The bigger question, though, is how effective these formulations would be during pest epidemics. They may work in some cases but fail in critical situations. This is because pest-management is complex. No one intervention, whether synthetic pesticides or kashayams, can ever work across crops, regions and seasons.
On one extreme, there are pests such as the pod borer, which often infests the pigeon pea crop. No pesticide is needed to tackle the pod borer because the most effective intervention is an absurdly simple, manual one. All farmers have to do is shake the branches of the pea crop. This gets rid of 95 percent of the pod borers. On the other extreme, though, are attacks by the rapacious mealy bug or the food borer. These pests require stronger measures, especially in areas where attacks are endemic. “There is no way non-pesticidal management will control these pests,” says Rao emphatically, “Often, even synthetic pesticides cannot.”
An ideological rift
It is concerns such as these that make scientists at Acharya NG Ranga Agricultural University (ANGRAU) wary of prescribing non-pesticidal management to farmers across the board. As V Shashibhushan, the head of the department of entomology at ANGRAU, says, “Any recommendation I make goes across the entire state. So, we have to be very, very careful when we speak. You are playing with farmers’ lives here.”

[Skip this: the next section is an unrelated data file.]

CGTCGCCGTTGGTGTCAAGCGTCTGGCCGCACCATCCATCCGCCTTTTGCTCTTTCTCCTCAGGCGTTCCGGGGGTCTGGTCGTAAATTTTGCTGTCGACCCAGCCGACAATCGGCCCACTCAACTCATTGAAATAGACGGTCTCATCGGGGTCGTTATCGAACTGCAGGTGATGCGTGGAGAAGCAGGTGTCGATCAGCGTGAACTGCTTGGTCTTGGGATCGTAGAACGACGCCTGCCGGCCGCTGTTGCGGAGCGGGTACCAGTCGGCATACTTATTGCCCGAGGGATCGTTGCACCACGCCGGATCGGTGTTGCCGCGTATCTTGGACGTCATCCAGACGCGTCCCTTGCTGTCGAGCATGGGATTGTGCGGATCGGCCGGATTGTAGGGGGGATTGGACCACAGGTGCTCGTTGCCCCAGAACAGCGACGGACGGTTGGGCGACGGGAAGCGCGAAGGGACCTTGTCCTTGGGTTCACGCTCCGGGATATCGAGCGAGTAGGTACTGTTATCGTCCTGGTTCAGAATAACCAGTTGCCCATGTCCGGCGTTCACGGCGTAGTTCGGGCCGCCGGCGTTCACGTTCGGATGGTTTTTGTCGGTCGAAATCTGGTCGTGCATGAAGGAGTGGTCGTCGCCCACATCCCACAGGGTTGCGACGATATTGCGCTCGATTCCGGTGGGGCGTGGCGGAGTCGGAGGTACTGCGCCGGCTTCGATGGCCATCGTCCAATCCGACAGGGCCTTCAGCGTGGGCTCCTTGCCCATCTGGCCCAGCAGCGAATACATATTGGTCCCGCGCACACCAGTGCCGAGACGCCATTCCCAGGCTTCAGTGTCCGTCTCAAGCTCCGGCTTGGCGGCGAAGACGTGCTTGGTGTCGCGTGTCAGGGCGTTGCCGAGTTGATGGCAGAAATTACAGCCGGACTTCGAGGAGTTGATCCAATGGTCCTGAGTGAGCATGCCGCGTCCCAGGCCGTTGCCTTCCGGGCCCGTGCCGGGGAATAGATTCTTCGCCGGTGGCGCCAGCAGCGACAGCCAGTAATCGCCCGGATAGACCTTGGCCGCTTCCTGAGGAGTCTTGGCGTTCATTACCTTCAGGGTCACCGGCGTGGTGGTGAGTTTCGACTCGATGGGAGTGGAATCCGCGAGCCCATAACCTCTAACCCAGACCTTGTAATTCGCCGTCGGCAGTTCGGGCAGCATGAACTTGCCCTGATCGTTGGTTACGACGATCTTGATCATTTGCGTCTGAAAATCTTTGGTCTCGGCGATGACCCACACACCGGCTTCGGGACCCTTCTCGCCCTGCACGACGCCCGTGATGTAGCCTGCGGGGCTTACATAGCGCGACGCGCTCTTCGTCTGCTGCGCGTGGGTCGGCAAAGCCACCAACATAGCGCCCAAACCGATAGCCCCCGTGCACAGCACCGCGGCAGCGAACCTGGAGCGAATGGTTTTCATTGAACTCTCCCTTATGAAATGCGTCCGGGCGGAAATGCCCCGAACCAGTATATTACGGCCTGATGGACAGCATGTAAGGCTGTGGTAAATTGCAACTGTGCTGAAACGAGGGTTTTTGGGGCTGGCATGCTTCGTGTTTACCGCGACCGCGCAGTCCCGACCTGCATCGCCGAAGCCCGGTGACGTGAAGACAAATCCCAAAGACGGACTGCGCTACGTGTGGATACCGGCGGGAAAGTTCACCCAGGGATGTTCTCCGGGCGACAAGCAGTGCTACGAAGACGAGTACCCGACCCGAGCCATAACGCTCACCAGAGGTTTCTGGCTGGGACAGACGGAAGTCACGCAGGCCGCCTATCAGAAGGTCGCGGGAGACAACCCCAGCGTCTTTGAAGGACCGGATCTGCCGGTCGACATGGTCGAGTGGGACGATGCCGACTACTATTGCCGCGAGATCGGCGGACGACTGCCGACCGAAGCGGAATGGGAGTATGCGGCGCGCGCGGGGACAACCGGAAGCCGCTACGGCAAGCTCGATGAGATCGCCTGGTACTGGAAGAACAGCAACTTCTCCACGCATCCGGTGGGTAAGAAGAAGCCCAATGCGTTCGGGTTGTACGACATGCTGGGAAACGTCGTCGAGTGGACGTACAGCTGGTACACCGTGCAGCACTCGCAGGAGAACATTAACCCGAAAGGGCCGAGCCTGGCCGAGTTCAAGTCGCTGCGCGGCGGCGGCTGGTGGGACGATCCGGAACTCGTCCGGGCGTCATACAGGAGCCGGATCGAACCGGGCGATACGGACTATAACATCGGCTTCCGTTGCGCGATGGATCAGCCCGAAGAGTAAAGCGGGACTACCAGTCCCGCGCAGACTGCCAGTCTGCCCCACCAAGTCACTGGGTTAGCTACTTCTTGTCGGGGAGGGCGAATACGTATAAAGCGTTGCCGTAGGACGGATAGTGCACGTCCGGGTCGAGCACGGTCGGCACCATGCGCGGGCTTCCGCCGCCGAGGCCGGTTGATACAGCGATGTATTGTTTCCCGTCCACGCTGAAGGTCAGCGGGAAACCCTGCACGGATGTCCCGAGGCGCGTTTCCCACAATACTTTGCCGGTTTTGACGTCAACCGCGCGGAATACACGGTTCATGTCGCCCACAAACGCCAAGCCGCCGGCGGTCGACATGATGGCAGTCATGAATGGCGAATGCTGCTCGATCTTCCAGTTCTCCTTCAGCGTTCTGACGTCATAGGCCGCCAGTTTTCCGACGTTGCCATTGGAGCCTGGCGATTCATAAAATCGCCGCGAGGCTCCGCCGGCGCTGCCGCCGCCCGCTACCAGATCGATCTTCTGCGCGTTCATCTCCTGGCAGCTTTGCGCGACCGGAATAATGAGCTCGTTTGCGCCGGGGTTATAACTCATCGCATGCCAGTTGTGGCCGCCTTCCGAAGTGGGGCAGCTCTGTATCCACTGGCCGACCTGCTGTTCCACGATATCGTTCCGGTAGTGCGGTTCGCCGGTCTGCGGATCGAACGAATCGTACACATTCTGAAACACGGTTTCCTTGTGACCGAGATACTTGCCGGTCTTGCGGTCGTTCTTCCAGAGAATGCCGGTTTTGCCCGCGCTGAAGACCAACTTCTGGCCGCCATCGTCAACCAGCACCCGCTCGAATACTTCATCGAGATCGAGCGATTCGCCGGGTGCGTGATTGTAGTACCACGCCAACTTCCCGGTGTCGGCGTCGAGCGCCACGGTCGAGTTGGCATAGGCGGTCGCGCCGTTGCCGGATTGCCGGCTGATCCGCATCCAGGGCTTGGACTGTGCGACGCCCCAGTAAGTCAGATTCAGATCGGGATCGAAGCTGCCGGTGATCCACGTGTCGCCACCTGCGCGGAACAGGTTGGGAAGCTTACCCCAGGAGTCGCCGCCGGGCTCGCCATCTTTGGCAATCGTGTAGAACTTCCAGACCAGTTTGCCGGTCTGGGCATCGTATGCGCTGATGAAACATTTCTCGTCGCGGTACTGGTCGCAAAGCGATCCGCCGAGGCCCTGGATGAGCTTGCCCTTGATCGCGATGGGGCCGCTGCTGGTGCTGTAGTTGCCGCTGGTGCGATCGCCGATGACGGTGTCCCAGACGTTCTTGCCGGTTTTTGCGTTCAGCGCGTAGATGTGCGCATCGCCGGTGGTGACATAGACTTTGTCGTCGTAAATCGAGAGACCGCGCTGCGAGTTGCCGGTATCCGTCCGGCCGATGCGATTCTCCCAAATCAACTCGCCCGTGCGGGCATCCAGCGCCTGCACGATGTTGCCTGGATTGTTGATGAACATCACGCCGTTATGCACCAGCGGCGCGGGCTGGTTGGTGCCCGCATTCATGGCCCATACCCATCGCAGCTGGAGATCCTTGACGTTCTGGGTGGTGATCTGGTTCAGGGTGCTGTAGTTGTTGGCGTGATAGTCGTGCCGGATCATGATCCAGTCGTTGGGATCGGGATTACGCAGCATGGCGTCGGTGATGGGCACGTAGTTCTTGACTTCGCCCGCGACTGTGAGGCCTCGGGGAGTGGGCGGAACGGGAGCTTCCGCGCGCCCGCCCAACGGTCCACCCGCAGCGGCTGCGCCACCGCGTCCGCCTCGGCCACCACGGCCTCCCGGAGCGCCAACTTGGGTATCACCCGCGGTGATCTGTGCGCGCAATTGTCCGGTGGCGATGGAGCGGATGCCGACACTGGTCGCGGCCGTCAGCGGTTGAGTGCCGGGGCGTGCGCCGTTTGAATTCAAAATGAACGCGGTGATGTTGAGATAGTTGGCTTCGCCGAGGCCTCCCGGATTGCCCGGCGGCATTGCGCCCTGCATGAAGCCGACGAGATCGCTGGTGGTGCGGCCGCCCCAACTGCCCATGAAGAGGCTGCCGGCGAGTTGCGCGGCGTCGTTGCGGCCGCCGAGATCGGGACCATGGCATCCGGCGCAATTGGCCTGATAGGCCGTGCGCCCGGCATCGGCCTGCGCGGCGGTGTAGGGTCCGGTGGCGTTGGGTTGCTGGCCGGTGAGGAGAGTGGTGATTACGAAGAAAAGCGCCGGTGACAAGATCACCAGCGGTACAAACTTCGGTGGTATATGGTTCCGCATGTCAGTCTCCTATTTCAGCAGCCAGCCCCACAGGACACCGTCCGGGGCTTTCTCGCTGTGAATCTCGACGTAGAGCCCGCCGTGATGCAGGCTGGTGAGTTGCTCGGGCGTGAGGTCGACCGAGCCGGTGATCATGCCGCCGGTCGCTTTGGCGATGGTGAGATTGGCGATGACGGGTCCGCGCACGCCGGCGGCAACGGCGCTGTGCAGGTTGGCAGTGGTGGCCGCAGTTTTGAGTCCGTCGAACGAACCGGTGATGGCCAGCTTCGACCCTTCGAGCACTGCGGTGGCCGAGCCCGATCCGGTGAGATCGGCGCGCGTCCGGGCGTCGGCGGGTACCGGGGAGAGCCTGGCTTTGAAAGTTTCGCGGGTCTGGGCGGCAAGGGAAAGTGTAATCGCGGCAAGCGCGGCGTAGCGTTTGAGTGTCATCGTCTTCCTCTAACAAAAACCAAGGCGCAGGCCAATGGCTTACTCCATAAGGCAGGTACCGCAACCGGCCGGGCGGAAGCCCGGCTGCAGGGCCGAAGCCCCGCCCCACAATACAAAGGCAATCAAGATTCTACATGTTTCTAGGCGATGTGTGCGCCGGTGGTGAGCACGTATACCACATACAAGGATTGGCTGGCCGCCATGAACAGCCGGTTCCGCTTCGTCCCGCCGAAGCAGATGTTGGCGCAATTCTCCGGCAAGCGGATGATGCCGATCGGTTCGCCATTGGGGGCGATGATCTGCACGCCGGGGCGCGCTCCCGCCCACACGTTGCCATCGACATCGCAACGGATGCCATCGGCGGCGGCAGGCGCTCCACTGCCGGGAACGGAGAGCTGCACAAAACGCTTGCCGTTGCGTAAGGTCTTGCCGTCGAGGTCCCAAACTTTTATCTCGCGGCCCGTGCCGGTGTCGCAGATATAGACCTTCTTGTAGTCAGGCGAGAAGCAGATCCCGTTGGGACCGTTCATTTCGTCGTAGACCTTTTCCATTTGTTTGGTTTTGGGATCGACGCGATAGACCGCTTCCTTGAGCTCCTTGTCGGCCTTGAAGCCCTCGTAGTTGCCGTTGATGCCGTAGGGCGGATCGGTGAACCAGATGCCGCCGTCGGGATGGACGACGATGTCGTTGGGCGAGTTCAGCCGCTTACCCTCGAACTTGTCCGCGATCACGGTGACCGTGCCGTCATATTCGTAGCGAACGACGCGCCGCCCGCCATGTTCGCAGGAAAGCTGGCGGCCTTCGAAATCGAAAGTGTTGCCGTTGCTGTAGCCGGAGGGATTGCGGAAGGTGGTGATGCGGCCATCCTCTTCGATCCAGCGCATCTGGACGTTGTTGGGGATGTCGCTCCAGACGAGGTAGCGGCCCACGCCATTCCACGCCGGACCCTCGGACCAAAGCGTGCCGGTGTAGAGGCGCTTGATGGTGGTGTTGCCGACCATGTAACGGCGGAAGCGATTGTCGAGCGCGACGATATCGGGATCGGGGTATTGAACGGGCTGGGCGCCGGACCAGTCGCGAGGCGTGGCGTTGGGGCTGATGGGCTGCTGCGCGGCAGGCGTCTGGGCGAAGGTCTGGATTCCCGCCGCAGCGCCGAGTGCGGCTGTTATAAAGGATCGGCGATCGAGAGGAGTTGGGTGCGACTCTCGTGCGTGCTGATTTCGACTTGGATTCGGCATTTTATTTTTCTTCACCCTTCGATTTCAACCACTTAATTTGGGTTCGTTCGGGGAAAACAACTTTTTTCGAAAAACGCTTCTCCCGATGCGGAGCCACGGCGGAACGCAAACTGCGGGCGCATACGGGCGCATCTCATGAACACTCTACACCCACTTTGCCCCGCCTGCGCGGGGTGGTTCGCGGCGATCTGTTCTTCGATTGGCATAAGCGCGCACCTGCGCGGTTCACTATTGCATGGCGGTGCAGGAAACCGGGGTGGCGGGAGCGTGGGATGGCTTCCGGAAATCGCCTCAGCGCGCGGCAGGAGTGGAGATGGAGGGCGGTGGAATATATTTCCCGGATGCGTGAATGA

The proponents of non-pesticidal management, however, see this wariness as arrogance. They believe the university’s scientists have never made an earnest attempt to test their methods, instead focusing on technologies from multinational firms, such as genetic modification.
According to DV Raidu, an official at SERP who practises non-pesticidal management on his own farm, “It is stupid to ask for scientific validation for methods that are obviously working—like asking whether a cat has been scientifically validated to kill a mouse or not.”
Last year, though, the scientists at ANGRAU finally decided to take a closer look at non-pesticidal management. They began testing the interventions at 12 research stations across the country. These scientists have been applying kashayams such as panchagavya and brahmastram to plants under full-fledged pest attacks. To them, only tests under extreme conditions can offer believable proof of the system’s effectiveness: If non-pesticidal management only works when there are a handful of pests, it won’t pass.
The results will be out later this year but early findings haven’t been encouraging. If the final results are negative, non-pesticidal management may not receive the agricultural department’s backing anytime soon. This means the vital governmental subsidies and support needed to disseminate the system will not be forthcoming either.